Here’s how the government’s welfare policies are sending homelessness soaring

Homelessness in London. Image: Getty.

To truly appreciate England's housing crisis, the number you need to know is 1,264.

That is the number of households that Leeds City Council judged it owed a homelessness duty to between April and June last year, the most recent period for which data is available.

Leeds, you will have noticed, is not London. It is a long way from London. It has built plenty of new flats in its city centre, and has ambitious house-building plans for the future, albeit subject to opposition from Green Belt campaigners.

Data from suggests one-bed apartments renting at around £600 a month. Rooms in shared housing are going for £400 a month. It's not cheap, if money is tight – but it's still not close to London prices.

And yet, 1,264. In three months. That's nearly 15 households a day, judged to be either homeless or at risk of it.

If the housing crisis was just about house-building, this shouldn't be happening.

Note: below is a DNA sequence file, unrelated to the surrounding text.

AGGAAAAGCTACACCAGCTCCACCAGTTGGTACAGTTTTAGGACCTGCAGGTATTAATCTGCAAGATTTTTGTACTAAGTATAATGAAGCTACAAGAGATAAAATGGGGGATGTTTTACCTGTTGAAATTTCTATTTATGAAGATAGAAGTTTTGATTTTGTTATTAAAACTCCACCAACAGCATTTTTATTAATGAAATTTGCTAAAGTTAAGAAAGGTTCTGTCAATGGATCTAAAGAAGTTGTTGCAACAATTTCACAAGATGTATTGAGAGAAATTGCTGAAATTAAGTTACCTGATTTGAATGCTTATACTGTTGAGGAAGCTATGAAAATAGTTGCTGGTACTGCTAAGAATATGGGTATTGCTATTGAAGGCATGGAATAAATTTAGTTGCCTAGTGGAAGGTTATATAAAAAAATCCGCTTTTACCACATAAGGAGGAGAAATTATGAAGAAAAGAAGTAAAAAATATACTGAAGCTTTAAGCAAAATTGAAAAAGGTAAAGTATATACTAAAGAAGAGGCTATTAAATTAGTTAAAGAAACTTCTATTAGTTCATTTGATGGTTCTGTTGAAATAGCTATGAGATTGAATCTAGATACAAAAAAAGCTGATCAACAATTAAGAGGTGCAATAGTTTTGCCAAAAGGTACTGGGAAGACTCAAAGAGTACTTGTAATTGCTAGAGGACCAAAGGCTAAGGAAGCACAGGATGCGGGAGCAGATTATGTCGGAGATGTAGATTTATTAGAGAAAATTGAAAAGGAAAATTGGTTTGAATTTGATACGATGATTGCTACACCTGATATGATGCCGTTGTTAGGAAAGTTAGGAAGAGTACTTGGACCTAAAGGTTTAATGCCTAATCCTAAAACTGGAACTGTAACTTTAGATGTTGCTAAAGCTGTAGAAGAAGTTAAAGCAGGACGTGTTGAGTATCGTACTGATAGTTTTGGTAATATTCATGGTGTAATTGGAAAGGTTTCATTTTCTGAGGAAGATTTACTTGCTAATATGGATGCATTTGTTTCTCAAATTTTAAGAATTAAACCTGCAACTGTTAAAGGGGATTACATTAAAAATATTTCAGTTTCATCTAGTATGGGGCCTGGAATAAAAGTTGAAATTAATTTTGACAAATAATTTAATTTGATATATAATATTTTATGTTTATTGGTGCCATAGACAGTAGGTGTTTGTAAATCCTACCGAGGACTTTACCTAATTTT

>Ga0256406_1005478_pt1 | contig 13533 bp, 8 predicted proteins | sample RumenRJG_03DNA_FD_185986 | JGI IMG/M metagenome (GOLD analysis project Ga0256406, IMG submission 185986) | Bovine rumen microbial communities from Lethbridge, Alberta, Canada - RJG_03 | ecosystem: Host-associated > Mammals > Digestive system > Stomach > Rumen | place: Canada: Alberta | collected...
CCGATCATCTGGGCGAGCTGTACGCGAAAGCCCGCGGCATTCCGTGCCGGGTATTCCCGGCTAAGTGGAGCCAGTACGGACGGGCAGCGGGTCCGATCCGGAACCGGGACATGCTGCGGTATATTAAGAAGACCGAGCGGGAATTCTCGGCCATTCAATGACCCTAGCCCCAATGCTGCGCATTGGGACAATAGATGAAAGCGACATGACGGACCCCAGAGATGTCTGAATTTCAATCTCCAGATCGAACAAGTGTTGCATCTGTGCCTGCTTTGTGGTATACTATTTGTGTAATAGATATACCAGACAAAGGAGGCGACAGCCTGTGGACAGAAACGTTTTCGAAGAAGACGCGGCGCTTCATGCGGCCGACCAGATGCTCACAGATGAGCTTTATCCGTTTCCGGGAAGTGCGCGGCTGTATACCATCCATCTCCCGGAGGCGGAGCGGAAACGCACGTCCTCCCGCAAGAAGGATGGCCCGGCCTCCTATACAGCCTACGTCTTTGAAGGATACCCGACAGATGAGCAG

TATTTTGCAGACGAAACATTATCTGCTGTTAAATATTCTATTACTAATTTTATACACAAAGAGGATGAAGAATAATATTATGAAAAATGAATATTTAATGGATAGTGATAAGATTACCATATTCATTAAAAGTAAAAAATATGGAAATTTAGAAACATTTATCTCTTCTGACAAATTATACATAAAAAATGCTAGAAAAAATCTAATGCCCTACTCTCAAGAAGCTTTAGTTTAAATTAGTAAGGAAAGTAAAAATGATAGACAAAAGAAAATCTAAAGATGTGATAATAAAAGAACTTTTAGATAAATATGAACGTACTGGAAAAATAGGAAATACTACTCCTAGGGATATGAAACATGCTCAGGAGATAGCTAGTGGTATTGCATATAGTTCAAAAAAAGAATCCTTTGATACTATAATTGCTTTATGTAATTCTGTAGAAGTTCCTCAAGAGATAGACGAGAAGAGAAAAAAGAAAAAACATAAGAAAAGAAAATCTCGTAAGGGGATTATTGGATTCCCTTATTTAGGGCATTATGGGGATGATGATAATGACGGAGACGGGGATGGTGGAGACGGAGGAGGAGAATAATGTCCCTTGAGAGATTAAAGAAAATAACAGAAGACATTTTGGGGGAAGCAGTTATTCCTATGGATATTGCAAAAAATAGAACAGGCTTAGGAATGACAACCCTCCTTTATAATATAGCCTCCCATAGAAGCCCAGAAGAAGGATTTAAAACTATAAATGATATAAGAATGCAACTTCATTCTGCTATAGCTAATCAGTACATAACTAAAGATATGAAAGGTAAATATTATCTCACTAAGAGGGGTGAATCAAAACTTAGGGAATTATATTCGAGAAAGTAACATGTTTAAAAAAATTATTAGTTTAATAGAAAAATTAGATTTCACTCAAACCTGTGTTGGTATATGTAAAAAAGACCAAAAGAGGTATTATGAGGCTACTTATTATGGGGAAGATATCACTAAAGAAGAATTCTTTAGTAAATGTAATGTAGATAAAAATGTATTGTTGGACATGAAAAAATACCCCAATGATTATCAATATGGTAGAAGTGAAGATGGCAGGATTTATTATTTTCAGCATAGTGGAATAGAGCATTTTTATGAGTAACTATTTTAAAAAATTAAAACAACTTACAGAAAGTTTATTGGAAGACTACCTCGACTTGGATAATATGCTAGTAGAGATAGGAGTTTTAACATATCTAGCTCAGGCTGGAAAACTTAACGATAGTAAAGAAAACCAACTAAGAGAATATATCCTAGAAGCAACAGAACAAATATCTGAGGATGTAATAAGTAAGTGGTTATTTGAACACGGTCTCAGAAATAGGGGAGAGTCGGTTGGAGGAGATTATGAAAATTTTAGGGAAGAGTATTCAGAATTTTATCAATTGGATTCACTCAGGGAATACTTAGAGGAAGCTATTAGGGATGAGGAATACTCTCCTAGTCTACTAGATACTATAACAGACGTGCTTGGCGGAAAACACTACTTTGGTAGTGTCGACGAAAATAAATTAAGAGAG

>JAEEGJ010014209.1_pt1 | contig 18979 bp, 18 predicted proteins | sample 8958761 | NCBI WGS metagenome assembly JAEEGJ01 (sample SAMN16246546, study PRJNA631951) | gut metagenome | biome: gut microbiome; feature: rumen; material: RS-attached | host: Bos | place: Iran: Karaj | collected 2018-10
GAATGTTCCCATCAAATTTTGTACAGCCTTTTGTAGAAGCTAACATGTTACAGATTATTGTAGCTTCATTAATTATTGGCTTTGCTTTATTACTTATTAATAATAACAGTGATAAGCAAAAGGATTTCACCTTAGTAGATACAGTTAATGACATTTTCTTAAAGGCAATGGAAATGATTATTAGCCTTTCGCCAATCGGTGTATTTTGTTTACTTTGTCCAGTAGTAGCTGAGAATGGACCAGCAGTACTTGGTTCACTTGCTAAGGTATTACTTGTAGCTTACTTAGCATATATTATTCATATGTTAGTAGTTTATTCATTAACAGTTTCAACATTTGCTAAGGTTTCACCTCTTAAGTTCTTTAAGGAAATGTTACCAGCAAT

Labour's approach to tackling the housing crisis is based on mass house-building, with an emphasis on council housing, and periodic flirting with rent control.

The party's house-building proposals for England are appealingly meaty – a million new “genuinely affordable” homes over ten years, most of them for social rent. Under these plans, a Labour government would be building at the rate of 100,000 affordable homes a year by the end of its first five-year term in office – part of a promise to build 250,000 homes a year of all tenures.

That would represent a major uptick in affordable house-building: fewer than 50,000 affordable homes were delivered in 2017-18, and that's going by the current definition of “affordable”, which many critics argue is anything but.

They would not arrive quickly, however. Five years is a long time in a housing crisis. The current social housing waiting list stands at more than a million. If Labour only reaches 100,000 new affordable homes a year by the end of its first term in office, those struggling to pay the rent will be living in precarious circumstances for well over half a decade to come.

England's housing crisis isn't uniform: different regions have different problems. The £95m that American hedge fund billionaire Ken Griffin blew on a 20,000 square foot luxury home near Buckingham Palace could buy entire housing estates in other parts of the country.

But the universal truth is that if you cannot make the rent, you're in trouble, be you in London or Leeds, Maidstone or Manchester. Local housing conditions determine how many people need help paying the rent, but so do local economic conditions – where unemployment is higher, more people will need assistance, even if housing is cheap.